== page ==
Mark Cuban says millionaire's tax is 'a great problem to have'

Mark Cuban doesn't have any problem paying his fair share of taxes.

In fact, the more the better.

His advice to others: "Go out there and get rich. Get so obnoxiously rich that when that tax bill comes, your first thought will be to choke on how big a check you have to write," the owner of the Dallas Mavericks wrote recently on blog maverick, the mark cuban weblog. "Your 2nd thought will be 'what a great problem to have,' and your 3rd should be a recognition that in paying your taxes, you are helping to support millions of Americans that are not as fortunate as you."

Cuban's comments come as taxpayers nationwide are talking about President Obama's proposed tax designed to make sure those who earn more than $1 million a year don't pay a lower tax rate than middle-income households.

Cuban's opinion is not shared by all, especially those who say the president's proposal creates "class warfare."

State Sen. Dan Patrick, a staunch Republican and conservative talk show host, said Obama's plan simply isn't the right move.

"The solution is not to tax the wealthy, but to create more wealth to tax," said Patrick, of Houston. "Taxing the wealthy only impacts job creation in a negative way.

"As people who have the wherewithal to invest, grow and start new businesses, they will not do so if they are taxed on their success."

Obama's plan would impact the top 0.3 percent of U.S. wage earners, according to the White House, which has said that more than 20,000 people earning more than $1 million a year in 2009 paid less than 15 percent of their income in taxes.

"All I'm saying is that those who have done well, including me, should pay our fair share in taxes to contribute to the nation that made our success possible," Obama said. "We shouldn't get a better deal than ordinary families get."

In 1998, David Minor sold a landscaping business he had started more than 20 years earlier as a college student. It had 250 employees and $11.5 million in annual revenue at the time, so the Fort Worth native says it's "a safe assumption" that he cleared more than $1 million on the deal.

"It felt like when I sold my business, I was taxed fairly," he says today -- but with an important qualifier. "Most of it was capital gains," he noted, which at the time carried a maximum 21.2 percent tax rate on assets held at least a year, according to the Tax Policy Center. (The top rate is now 15 percent.)

Obama has proposed an unspecified rate for millionaires that is "at least the same tax rate as middle-class households." Today's top rate on individuals is 35 percent, and on average taxpayers reporting at least $1 million in taxable income paid 24.6 percent in federal income taxes, according to the Tax Policy Center.

Minor isn't thrilled at the thought of paying higher tax rates, or seeing capital gains taxed at higher rates.

"People out there building a business" might have a big year and top $1 million in earnings. "But what about when they have a 2008 and 2009?" he says of the years of the financial crisis. It's the earnings from the good years that get an enterprise through the lean years.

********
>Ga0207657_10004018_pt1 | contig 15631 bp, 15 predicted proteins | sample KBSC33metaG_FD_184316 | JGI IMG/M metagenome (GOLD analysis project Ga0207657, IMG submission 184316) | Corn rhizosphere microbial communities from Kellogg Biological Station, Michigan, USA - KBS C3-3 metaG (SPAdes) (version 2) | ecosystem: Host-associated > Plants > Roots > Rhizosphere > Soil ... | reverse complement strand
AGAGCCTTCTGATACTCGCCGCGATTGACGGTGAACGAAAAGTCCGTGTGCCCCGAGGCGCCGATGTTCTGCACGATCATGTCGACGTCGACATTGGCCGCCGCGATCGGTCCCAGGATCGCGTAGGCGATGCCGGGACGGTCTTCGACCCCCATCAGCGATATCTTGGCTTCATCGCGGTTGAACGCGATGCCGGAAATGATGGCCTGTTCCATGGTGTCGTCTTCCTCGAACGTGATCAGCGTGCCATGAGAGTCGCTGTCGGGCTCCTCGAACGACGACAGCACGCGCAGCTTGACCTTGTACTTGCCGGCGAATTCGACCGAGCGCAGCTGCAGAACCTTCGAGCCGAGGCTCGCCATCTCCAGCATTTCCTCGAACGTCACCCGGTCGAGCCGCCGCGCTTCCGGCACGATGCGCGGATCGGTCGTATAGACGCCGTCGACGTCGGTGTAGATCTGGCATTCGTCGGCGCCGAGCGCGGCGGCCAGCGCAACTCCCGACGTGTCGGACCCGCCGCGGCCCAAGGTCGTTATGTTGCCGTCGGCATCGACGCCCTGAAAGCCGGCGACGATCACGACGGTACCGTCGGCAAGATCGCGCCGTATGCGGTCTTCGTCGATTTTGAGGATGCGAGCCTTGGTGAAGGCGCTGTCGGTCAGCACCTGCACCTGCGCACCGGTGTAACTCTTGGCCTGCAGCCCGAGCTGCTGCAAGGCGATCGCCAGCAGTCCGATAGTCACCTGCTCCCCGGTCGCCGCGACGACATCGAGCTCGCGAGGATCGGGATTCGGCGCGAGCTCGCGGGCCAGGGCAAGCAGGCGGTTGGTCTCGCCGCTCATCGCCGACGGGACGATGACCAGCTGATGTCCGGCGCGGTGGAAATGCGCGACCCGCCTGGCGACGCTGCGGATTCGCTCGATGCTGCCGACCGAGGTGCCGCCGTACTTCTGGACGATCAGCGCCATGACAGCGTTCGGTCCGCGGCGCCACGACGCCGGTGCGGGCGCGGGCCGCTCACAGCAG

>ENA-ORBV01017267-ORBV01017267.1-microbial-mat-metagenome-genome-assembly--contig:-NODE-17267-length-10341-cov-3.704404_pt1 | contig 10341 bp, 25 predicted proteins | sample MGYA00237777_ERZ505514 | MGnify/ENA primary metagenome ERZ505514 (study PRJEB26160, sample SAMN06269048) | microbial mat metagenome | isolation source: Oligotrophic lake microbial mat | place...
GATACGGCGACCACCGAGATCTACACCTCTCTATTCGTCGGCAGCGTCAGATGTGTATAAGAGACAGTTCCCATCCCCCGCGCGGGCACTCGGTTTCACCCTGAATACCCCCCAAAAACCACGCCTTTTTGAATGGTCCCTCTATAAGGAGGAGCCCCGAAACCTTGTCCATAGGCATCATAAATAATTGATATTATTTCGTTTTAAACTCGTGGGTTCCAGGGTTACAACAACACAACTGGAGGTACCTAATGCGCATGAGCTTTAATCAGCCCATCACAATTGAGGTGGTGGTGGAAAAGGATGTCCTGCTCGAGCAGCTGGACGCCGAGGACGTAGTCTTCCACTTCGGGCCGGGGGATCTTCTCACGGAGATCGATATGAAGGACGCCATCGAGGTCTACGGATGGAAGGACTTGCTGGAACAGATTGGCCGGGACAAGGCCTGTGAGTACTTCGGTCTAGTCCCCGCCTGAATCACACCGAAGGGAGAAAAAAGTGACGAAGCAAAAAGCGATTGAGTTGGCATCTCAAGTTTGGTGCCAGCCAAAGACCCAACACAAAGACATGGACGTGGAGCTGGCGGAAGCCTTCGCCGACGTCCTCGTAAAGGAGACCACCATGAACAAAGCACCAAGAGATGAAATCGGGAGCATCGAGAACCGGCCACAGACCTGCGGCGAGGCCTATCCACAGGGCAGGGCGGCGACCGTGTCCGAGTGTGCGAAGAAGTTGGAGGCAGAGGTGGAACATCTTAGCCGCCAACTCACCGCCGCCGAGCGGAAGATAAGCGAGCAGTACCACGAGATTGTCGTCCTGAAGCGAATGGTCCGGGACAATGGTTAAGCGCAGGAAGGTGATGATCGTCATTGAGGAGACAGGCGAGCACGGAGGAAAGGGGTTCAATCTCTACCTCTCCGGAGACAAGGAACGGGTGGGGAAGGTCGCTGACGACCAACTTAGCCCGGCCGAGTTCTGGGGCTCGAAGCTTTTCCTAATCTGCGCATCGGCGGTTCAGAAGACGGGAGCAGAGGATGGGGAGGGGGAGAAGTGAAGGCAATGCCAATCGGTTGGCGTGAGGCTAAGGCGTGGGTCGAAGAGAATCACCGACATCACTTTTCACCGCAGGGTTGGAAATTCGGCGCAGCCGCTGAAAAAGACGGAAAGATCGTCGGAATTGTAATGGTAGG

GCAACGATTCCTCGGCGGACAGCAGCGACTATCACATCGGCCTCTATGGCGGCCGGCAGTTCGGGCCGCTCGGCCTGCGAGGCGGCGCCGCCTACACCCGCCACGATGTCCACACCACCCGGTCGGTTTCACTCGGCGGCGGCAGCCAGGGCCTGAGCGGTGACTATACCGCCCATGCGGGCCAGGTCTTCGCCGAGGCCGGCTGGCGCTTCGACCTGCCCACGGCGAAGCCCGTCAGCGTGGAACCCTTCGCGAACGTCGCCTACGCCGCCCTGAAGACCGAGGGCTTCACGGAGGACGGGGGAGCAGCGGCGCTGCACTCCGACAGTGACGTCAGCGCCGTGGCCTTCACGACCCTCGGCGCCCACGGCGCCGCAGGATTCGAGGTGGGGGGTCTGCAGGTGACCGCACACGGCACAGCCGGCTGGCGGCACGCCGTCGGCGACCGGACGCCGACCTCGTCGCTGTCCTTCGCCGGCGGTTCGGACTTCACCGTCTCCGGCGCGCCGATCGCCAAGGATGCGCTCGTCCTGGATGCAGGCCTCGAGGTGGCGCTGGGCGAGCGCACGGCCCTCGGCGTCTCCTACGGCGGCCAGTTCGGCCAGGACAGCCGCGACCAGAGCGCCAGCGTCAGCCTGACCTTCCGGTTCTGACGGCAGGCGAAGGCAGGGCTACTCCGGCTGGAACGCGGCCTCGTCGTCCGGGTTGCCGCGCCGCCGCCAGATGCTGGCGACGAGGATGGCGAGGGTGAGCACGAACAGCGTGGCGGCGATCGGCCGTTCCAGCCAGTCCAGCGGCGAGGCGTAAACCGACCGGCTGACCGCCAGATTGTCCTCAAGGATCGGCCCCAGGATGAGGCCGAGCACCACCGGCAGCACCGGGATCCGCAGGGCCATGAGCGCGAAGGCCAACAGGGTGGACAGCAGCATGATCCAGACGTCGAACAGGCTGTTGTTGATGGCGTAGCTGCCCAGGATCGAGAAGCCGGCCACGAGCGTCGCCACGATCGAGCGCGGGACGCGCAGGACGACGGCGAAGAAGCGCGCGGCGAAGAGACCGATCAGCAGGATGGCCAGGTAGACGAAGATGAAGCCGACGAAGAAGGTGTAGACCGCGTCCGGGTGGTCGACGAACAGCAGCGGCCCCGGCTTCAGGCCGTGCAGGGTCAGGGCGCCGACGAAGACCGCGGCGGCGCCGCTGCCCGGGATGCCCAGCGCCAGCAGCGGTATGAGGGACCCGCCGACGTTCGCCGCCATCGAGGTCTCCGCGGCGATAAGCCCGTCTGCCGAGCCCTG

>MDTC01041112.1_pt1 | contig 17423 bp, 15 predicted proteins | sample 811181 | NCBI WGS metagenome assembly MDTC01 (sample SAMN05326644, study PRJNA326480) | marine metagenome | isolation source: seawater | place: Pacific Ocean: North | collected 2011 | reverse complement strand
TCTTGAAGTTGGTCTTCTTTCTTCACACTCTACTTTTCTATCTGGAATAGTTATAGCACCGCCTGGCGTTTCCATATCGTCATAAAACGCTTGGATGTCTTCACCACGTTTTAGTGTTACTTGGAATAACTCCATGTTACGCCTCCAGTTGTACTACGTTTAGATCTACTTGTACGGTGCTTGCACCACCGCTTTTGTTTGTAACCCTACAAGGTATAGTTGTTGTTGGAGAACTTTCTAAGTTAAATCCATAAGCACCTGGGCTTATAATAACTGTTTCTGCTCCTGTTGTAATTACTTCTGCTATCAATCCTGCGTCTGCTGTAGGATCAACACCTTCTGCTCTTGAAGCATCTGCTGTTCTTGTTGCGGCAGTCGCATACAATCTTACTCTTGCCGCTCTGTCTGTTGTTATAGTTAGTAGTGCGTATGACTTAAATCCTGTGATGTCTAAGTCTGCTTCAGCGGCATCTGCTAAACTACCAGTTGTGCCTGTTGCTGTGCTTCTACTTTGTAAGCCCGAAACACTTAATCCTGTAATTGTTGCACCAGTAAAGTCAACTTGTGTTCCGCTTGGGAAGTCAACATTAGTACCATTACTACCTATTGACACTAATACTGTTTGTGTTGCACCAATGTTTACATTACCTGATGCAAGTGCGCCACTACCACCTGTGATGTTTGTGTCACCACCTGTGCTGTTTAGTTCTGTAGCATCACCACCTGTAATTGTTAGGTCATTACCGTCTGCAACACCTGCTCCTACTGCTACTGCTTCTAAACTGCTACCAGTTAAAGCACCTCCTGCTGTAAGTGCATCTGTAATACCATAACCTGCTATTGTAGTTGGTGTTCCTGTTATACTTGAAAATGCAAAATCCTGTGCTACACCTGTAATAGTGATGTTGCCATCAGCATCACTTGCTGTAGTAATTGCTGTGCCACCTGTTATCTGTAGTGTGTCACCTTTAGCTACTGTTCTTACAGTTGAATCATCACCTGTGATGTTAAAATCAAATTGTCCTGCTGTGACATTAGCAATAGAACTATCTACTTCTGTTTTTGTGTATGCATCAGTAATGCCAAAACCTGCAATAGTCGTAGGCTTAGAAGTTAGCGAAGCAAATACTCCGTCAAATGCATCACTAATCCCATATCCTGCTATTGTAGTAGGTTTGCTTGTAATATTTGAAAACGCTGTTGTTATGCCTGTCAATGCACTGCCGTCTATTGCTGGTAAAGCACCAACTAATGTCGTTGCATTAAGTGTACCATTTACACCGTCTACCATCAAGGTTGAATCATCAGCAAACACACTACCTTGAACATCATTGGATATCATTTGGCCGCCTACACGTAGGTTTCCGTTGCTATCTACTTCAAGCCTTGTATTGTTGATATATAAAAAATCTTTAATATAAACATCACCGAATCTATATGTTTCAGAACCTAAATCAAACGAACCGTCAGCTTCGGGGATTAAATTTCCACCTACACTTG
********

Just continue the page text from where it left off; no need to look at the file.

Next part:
As for sharply boosting the capital gains tax rate -- bad idea, he says.

"These aren't loopholes. They're incentives to build businesses," Minor argues. "You never want to disincentive that."

He and Fort Worth financial advisor Dave Diesslin share a common view: Wealthy Americans are willing to pay higher taxes, but not if they think the money is being wasted.

The wealthy "wouldn't mind if their higher taxes were going to reduce the national debt, rather than being sent out in some income redistribution plan," says Diesslin, who started his firm in 1980. "We want the country to thrive again, but we don't want to get there by dividing the country," he says.

Houston-based Farouk Shami - a hair-care millionaire who unsuccessfully ran for Texas governor as a Democrat last year - said he doesn't believe Obama's plan is the right one. But he has no problem paying his share.

"The happiest day of my life is when I pay taxes," he said. "It means I made a lot of money."

Shami is a Palestinian-American immigrant known for developing BioSilk products and the popular CHI flat iron. His bid to become Texas' governor last year was the first statewide office he has sought and he spent millions of dollars of his own money on the race.

He said the right way to equalize tax payments is to create essentially a 15 percent flat tax on everything. And the best way to boost the economy is also to create jobs and bring back jobs that were sent overseas, he said.

"This is politics," he said. "If taxing me more is the answer, I'll be glad to pay. But that's not the answer."

Cuban's theory is that everyone should make as much money as they can and pay their taxes and employ and train other people. The more money a person has, the bigger impact they can have on their community. And the bigger their company, the more people who can be hired, reducing the need for government help.

"In these times of 'The Great Recession,' we shouldn't be trying to shift the benefits of wealth behind some curtain," Cuban wrote. "We should be celebrating and encouraging people to make as much money as they can. Profits equal tax money. While some people might find it distasteful to pay taxes, I don't.

"I find it Patriotic."

(Staff writer Jim Fuquay contributed to this report.)

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